Great debate: The case for Pacquiao
I stated in my Top 10 list on Monday that Manny Pacquiao – not Floyd Mayweather Jr. – is the best fighter of this decade.
Some readers agreed. Many didn’t. One guy was so incensed that he vowed to get all his friends to boycott me, which I think might’ve been going overboard. This isn’t life or death, after all; it’s supposed to be fun.
The reactions got me thinking: OK, what is the overriding reason I believe Pacquiao is better than Mayeather, as well as Juan Manuel Marquez, Bernard Hopkins, Joe Calzaghe, Winky Wright and a few others who might have credentials?
The answer finally became clear: Because Pacquiao moves me, as does Marquez to a lesser extent. The others don’t.
I acknowledge that a strong case can be made that Mayweather is the best fighter of the 2000s. He is the most naturally gifted of these fighters and has a perfect record (39-0, 25 knockouts). He has what it takes to win and does so, plain and simple.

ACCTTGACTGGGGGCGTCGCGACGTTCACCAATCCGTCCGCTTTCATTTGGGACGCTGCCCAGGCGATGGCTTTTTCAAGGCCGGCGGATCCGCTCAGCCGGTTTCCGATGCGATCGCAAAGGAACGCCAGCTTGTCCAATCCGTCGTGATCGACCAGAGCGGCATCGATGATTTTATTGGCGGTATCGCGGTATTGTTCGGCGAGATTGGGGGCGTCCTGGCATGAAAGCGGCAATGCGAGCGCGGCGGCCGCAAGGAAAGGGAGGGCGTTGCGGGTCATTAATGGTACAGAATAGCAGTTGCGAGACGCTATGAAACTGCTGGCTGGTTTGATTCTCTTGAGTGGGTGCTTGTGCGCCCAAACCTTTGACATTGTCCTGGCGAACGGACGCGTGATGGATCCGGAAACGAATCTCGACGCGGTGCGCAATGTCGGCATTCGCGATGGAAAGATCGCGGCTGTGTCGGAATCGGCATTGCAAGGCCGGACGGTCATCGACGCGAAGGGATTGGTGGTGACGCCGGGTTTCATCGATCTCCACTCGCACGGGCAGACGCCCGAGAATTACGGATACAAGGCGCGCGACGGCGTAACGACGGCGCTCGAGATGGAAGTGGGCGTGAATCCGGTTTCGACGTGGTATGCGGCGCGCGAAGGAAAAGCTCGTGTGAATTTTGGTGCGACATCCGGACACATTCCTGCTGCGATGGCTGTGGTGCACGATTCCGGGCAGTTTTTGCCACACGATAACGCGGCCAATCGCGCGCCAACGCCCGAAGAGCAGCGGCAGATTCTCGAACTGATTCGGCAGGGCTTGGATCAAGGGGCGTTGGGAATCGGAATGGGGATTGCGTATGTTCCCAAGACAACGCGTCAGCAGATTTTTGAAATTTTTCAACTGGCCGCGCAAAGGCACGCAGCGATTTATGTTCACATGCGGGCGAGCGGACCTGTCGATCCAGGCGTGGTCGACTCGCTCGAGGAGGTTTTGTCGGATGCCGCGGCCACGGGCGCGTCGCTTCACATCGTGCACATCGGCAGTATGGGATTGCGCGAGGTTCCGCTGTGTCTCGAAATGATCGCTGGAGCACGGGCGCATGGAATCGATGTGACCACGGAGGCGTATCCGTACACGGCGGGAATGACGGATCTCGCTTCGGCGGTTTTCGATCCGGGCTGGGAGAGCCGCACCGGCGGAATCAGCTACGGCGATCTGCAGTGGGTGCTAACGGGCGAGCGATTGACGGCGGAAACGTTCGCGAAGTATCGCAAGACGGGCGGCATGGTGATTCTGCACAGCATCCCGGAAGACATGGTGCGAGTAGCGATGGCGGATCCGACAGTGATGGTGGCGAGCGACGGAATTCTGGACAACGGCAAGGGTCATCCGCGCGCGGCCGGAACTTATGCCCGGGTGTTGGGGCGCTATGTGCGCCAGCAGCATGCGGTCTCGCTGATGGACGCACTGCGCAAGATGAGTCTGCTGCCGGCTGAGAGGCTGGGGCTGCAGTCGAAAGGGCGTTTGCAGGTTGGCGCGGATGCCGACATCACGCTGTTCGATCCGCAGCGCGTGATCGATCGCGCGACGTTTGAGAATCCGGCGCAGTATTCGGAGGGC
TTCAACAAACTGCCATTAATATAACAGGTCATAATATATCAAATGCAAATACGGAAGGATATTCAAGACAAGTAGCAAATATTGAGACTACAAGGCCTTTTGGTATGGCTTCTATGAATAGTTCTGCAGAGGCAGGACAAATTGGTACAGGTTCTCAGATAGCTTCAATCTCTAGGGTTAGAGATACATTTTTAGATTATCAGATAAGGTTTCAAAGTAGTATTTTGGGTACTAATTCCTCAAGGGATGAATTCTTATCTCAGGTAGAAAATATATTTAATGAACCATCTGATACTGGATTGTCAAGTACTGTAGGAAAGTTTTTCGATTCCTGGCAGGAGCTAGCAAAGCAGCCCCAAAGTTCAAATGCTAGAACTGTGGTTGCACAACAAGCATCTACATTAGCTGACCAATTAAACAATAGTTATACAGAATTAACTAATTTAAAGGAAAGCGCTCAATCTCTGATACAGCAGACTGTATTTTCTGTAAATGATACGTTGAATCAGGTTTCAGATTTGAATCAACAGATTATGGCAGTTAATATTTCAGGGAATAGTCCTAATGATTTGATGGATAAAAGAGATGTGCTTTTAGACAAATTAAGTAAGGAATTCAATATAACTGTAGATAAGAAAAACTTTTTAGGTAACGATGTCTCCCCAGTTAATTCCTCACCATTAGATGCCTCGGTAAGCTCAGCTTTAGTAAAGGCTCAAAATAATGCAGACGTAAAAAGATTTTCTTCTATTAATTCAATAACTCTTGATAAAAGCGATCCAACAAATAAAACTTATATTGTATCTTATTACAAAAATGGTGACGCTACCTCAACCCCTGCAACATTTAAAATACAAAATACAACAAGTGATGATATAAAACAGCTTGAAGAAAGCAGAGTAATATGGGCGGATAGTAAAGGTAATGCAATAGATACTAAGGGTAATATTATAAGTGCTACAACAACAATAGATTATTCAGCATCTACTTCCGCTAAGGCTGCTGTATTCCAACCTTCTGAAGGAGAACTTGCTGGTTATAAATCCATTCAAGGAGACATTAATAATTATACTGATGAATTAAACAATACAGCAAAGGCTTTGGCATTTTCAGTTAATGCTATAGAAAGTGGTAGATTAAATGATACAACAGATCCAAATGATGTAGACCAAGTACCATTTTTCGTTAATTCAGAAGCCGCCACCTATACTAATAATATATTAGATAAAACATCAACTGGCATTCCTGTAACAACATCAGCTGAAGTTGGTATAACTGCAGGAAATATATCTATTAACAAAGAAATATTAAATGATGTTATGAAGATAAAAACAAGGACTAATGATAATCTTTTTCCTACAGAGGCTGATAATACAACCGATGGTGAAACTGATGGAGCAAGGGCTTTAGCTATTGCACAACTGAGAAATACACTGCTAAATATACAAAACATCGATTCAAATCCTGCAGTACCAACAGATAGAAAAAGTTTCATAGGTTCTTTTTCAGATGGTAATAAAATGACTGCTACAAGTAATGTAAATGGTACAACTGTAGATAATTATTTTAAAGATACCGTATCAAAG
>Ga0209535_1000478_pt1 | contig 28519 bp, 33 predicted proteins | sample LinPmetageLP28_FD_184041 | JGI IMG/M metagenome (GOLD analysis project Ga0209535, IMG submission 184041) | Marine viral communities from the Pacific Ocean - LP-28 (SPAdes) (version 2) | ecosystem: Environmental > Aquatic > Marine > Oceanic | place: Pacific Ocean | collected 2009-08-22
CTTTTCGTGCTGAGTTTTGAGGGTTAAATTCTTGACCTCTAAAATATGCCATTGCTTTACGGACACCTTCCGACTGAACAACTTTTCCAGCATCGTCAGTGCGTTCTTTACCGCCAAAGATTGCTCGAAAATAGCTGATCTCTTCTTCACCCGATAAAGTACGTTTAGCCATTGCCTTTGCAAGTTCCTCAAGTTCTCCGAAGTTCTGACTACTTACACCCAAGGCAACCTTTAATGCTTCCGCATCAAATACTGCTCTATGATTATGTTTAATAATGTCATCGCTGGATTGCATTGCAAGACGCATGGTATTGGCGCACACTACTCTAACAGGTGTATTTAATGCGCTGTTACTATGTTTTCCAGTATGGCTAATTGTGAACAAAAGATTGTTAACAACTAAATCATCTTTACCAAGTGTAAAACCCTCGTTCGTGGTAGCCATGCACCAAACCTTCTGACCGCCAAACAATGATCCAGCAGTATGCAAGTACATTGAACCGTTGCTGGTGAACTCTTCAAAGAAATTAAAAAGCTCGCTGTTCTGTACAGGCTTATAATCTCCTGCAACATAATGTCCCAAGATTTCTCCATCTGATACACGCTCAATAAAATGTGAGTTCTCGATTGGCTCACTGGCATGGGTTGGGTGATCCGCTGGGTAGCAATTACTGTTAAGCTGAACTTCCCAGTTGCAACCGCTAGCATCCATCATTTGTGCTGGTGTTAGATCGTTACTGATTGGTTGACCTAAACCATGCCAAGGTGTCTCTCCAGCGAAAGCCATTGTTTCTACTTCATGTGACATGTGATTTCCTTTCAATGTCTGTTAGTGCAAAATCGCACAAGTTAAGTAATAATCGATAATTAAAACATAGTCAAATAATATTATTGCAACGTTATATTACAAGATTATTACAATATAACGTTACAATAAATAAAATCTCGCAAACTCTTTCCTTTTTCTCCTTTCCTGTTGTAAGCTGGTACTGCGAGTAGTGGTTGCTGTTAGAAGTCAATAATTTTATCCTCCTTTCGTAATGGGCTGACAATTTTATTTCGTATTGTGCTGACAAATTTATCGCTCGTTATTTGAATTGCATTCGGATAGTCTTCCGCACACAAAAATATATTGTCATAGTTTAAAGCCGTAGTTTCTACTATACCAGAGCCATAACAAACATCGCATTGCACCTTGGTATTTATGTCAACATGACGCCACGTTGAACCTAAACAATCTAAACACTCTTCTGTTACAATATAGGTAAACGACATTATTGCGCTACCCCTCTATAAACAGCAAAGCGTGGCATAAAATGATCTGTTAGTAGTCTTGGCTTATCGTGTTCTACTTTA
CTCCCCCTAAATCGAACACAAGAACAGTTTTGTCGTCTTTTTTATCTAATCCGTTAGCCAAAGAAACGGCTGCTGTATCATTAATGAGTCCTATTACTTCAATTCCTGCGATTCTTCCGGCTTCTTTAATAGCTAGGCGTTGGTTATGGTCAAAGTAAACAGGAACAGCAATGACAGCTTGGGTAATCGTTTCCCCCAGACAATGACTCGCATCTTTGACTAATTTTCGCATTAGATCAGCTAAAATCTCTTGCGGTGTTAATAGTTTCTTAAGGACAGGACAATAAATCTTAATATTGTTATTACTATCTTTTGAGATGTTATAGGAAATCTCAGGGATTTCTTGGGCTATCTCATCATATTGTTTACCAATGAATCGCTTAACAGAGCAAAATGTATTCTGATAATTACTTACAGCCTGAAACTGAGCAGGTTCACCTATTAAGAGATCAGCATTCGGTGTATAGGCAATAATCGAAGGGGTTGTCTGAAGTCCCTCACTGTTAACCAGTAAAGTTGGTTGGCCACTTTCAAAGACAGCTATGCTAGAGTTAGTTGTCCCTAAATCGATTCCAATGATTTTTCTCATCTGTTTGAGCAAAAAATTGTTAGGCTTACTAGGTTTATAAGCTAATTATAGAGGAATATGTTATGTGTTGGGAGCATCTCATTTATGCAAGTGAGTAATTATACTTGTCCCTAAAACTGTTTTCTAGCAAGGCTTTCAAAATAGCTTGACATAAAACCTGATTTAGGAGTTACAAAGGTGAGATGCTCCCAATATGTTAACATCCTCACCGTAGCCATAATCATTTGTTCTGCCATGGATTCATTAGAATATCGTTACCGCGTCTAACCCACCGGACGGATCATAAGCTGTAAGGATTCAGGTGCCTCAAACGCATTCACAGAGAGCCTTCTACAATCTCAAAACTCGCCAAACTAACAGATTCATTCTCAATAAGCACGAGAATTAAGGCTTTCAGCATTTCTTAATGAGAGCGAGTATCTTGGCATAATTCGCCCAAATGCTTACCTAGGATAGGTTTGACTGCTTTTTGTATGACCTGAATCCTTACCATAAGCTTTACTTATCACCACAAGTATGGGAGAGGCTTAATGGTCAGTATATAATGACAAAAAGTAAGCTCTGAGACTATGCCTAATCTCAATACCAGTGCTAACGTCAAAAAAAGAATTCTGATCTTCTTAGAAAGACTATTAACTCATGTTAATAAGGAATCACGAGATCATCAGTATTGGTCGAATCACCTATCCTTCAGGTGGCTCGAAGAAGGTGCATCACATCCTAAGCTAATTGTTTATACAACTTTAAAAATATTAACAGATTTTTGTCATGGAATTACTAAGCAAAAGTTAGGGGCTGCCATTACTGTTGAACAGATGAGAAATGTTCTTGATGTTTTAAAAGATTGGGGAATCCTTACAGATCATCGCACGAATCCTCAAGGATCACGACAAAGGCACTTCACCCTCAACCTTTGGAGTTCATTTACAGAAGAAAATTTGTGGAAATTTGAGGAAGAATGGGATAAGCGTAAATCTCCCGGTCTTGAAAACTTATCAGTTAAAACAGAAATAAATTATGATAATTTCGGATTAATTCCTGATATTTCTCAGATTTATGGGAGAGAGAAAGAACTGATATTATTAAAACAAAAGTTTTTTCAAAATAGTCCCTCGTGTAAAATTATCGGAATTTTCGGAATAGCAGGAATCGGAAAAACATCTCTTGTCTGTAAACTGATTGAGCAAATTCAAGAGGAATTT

If that’s how you define the best fighter, then he’s your man. God bless you.
That’s not my definition, though. To me, skills and winning are only part of the equation.
I admire the sublime ability, speed and athleticism of Mayweather, as I did Pernell Whitaker. They are virtuoso boxers, master technicians, certainly among the best of their eras. At the same time, there’s something missing with both of them, in my opinion. I call it the “thrill factor.”